Read the full lockdown timeline on the Independent for more detail of what happened, and when.

The Second Lockdown – November 5 to December 2, 2020

The second lockdown was announced in November and scheduled to last a month. The big difference from the first lockdown was that schools, colleges and universities were allowed to stay open – and you were permitted to meet one other person outdoors while remaining socially distant.

The government hoped that this would drive infections down enough that people could gather for Christmas. That didn’t happen: plans to allow three households to mix over a five-day period were scrapped with just a few days’ notice. Households in tier four couldn’t mix, and the rest of the country was permitted to mix on Christmas Day alone.

The Third Lockdown – January 6, 2021

Just a month after the second lockdown, the UK was put into its third. The announcement was made on Monday 4th January, when schools, colleges and universities were told to close after some re-opened following the Christmas break. GCSE and A-Level exams were also cancelled, with teacher assessment replacing them.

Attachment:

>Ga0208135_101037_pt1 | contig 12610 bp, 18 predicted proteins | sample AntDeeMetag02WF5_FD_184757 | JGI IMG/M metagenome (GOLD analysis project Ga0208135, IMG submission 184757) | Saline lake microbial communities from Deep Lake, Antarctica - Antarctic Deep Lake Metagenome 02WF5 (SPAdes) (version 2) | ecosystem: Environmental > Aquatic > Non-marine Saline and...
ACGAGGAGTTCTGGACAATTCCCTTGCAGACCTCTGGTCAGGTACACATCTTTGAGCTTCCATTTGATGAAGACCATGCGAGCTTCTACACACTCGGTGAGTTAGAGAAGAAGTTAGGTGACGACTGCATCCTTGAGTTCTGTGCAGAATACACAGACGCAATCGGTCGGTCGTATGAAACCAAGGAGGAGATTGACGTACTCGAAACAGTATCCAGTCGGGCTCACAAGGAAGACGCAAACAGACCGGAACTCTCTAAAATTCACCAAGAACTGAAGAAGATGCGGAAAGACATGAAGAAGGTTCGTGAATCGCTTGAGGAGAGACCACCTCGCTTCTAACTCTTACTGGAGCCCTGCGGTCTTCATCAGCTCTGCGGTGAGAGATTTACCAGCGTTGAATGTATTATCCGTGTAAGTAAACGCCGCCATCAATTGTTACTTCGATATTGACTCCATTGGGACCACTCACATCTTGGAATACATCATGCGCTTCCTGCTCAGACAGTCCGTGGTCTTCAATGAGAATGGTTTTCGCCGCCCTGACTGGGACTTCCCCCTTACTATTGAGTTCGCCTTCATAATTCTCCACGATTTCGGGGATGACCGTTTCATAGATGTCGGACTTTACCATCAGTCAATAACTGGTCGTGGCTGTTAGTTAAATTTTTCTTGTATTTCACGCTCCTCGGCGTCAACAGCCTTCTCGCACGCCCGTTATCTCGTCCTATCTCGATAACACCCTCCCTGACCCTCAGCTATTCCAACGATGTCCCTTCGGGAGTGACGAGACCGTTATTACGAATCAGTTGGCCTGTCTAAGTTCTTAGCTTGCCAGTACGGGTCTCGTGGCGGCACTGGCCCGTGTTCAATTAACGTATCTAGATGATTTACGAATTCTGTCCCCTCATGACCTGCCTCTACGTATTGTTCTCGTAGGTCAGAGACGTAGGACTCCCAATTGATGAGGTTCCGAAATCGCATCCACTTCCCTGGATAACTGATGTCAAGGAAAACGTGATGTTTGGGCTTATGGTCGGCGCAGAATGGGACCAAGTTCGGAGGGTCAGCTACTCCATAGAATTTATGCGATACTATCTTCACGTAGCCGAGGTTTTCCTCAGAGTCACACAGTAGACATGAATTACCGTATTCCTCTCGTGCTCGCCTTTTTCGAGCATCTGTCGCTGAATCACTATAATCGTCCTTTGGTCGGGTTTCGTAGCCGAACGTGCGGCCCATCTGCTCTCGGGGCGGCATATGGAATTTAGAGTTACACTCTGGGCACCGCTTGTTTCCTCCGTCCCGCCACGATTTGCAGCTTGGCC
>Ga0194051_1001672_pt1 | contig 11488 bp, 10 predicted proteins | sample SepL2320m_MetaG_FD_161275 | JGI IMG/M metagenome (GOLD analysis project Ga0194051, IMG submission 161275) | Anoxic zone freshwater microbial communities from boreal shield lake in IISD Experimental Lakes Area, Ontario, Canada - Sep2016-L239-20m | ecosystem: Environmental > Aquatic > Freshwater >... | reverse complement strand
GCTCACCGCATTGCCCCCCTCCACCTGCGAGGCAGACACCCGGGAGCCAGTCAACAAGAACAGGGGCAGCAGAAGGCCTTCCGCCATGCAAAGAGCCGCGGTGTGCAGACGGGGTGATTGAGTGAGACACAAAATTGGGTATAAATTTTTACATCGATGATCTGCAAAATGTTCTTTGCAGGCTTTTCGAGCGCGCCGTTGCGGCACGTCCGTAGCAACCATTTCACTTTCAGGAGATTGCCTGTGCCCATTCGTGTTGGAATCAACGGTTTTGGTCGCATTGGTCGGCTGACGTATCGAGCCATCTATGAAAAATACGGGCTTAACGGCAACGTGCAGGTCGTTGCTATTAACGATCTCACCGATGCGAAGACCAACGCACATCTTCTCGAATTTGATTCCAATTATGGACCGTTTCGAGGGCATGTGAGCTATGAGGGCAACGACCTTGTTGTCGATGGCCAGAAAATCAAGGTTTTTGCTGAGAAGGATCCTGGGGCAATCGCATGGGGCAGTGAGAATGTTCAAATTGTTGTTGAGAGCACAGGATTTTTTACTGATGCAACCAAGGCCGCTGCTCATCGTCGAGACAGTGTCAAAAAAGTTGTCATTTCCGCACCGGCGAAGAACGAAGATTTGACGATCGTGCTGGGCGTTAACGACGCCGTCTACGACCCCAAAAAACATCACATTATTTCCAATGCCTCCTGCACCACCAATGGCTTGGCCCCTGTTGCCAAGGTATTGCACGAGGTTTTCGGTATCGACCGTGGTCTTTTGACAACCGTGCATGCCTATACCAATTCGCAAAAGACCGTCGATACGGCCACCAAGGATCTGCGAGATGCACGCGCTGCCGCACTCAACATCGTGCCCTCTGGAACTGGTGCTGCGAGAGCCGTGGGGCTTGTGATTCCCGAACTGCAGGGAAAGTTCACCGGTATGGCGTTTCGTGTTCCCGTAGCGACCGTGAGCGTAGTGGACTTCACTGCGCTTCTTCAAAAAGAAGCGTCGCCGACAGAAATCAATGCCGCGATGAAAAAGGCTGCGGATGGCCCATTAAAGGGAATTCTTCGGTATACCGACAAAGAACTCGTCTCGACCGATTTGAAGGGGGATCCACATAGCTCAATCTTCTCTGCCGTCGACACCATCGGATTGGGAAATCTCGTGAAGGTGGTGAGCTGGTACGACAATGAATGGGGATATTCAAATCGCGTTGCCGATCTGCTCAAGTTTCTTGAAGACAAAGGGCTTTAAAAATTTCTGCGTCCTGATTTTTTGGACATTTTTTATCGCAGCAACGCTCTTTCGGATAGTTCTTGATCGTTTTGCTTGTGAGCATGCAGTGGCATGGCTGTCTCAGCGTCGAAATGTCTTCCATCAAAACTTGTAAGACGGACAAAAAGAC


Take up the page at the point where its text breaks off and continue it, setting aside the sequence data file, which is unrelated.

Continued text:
On the day the lockdown came into force, the daily COVID-19 death toll exceeded 1,000 for the first time since April 2020. The government also reported 62,322 new COVID-19 cases that day.

Question: Did The First Lockdown Work?

You may be asked during your interview whether you think lockdown worked. Remember that the interviewers are looking for you to weigh up both sides of the argument, rather than share your personal opinion.